While transiting through Hamad International Airport (HIA) this time, I saw a new huge sculpture. I was drawn at it by its huge size and a bit of comical artwork. It’s named “Small Lie.” Airport artwork doesn’t get much bigger than at Doha’s Airport, which now boasts another giant sculpture to sit alongside the iconic 23-foot canary yellow teddy bear — “Lamp Bear” by Urs Fischer.

The Ajanta Caves are 30 rock-cut Buddhist cave monuments which date from the 2nd century BCE to about 480 CE in Aurangabad district of Maharashtra state of India. The first Buddhist cave monuments at Ajanta date from the 2nd and 1st centuries BCE. During the Gupta period (5th and 6th centuries CE), many more richly decorated caves were added to the original group. The paintings and sculptures of Ajanta, considered masterpieces of Buddhist religious art, have had a considerable artistic influence. The caves were designated a UNESCO World Heritage site in 1983.

The Iraq Museum is one of the best archaeological museums in the world, containing the material evidence for the development of civilised human society from the very beginning of its history. The museum enshrines Iraq as the cradle of civilisation, the source of writing and statehood. Their collection covers over 5,000 years of Mesopotamian history.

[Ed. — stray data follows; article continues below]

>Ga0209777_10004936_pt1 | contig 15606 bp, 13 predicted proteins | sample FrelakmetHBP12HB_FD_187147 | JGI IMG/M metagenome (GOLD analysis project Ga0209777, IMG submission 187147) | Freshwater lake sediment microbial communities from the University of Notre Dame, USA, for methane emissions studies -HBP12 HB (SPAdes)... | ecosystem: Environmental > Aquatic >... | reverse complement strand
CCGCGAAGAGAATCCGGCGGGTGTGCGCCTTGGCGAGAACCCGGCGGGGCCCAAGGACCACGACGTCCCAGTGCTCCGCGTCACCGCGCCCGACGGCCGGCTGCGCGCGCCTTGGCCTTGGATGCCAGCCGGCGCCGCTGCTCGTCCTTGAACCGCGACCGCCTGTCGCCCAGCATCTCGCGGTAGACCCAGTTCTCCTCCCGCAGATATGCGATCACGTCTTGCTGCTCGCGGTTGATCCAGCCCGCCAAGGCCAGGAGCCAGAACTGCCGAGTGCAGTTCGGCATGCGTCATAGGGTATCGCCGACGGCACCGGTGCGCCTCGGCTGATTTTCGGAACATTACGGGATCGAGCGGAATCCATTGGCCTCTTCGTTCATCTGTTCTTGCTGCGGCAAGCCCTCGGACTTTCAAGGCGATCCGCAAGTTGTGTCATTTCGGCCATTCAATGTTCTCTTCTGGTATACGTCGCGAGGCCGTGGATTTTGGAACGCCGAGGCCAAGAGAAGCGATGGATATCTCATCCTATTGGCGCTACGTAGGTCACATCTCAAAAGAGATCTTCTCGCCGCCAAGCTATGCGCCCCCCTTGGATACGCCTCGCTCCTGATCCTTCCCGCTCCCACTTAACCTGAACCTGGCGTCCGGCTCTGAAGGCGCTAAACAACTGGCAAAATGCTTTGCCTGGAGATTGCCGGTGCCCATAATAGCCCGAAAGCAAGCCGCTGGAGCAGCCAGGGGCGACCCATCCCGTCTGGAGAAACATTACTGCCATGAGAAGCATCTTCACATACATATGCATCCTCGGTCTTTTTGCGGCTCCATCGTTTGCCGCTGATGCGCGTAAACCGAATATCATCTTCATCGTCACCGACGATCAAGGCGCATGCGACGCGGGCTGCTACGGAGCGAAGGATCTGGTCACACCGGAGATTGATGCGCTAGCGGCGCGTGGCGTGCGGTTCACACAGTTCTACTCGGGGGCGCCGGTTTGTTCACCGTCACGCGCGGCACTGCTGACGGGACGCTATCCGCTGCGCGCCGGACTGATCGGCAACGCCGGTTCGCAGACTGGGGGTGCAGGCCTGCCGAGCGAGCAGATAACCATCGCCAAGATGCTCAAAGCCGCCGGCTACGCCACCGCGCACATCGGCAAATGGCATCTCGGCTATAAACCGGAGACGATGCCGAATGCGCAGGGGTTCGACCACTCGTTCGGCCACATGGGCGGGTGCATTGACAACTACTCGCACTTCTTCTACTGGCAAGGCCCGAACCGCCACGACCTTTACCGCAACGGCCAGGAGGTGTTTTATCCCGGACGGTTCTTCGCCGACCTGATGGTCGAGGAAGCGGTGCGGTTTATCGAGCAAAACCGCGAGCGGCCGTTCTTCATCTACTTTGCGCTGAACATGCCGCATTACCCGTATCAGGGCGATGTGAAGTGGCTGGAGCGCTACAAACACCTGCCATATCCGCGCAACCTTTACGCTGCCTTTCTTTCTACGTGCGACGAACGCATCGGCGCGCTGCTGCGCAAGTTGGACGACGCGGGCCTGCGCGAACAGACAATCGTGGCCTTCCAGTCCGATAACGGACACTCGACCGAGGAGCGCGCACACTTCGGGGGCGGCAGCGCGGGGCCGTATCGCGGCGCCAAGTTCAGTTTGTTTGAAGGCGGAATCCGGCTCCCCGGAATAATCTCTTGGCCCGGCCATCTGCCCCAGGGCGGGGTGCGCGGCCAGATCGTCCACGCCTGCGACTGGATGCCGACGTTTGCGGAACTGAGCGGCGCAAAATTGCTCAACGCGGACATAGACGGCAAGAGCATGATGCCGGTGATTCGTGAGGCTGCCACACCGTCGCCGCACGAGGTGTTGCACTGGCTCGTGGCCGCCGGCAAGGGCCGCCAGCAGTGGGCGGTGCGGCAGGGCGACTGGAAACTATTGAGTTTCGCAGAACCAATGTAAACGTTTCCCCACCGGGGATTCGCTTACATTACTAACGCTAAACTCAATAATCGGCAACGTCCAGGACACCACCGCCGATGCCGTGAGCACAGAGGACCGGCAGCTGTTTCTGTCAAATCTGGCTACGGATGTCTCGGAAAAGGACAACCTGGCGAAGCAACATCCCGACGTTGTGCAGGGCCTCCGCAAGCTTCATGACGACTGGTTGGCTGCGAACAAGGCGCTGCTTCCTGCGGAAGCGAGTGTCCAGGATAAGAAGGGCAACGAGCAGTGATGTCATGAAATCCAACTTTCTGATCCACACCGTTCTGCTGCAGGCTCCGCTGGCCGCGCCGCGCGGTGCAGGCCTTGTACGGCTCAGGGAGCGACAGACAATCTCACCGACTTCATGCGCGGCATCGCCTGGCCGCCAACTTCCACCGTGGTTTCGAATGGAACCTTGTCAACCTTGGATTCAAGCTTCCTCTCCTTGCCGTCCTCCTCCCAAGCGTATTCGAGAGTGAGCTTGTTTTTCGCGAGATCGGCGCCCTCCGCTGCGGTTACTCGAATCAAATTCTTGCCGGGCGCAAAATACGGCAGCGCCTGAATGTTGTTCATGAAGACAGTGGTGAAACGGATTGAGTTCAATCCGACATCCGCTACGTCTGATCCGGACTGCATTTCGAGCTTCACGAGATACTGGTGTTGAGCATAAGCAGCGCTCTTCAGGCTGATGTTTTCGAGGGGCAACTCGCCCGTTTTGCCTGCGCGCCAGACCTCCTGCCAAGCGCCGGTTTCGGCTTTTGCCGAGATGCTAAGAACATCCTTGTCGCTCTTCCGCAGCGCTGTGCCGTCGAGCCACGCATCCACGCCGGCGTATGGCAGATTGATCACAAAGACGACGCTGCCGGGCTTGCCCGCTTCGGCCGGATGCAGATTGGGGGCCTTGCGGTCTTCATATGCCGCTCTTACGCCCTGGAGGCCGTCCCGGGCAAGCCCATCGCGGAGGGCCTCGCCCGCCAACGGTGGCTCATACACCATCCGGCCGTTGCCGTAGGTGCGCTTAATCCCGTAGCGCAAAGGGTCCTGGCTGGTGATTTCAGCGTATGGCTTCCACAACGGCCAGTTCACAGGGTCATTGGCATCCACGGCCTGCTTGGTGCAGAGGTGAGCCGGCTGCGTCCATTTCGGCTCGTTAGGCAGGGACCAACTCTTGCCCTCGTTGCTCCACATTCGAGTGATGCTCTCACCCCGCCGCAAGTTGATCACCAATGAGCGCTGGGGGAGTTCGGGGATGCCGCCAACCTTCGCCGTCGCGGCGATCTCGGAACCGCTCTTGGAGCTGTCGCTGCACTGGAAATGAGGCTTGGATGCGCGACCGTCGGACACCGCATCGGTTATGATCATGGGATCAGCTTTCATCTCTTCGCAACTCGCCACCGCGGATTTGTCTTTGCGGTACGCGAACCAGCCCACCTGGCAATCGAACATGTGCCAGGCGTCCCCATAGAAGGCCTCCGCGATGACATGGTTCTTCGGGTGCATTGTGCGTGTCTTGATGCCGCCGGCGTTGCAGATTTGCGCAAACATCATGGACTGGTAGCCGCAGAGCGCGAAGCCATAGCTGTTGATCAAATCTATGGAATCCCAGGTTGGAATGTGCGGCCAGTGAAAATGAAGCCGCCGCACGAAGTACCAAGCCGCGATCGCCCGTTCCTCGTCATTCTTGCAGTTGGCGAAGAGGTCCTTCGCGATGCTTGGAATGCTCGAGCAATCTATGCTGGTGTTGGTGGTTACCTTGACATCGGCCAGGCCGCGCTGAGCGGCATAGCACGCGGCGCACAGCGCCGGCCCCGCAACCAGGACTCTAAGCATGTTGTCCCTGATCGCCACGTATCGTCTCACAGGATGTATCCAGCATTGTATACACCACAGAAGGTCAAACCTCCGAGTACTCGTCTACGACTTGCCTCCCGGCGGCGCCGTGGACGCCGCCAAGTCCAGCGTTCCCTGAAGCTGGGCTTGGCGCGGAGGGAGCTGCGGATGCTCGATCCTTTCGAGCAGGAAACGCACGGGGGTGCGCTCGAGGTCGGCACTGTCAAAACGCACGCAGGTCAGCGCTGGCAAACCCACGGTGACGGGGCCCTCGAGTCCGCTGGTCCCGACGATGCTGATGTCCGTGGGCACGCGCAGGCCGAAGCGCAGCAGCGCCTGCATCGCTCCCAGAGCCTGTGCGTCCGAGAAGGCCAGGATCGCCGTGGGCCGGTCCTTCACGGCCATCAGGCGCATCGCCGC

An unparalleled monument to the ageless art of story-telling, the tales of the One Thousand and One Nights have, for many centuries, titillated the imaginations of generations the world over. With her hair flowing down her back, her mouth curved into just the hint of a smile, her bronze hands gesturing gracefully, she spins tales of thieves and sailors and magic lamps for King Shahryar, who reclines in front of her.

The Buddha Park of Ravangla, also known as Tathagata Tsal, is situated near Rabong (Ravangla) in South Sikkim district, Sikkim, India. Tathagata is Sanskrit and Pali word. It’s used to refer to Lord Buddha. The term is often thought to mean either “one who has thus gone” (tathā-gata) or “one who has thus come” (tathā-āgata). This is interpreted as signifying that the Tathagata is beyond all coming and going — beyond all transitory phenomena.

Char Dham or Siddhesvara Dham is a unique pilgrimage tourism venture of the Sikkim Government developed as “Pilgrim cum Cultural Centre” having a 108 ft statue of Lord Shiva and replicas of four Dhams of the country at one place at Solophok hilltop in Namchi. Namchi is the headquarters of the South Sikkim district. Namchi means Sky (Nam) High (Chi) in Bhutia. Namchi is situated at an altitude of 1,675 m (5,500 feet) above mean sea level.

On our way to Char Dham, we went to Samdruptse, near Namchi.  Samdruptse is situated at around 75 km from Gangtok. Samdruptse literally means ‘wish fulfilling hill’ in the Bhutia language. It is also said that the Samdruptse hill is actually a Dormant Volcano. Painted in shimmering copper, pink and bronze, the awe-inspiring and gigantic 45 metre-high statue of Guru Padmasambhava, a.k.a. Guru Rinpoche, lords over the forested Samdruptse ridge and is visible for miles around.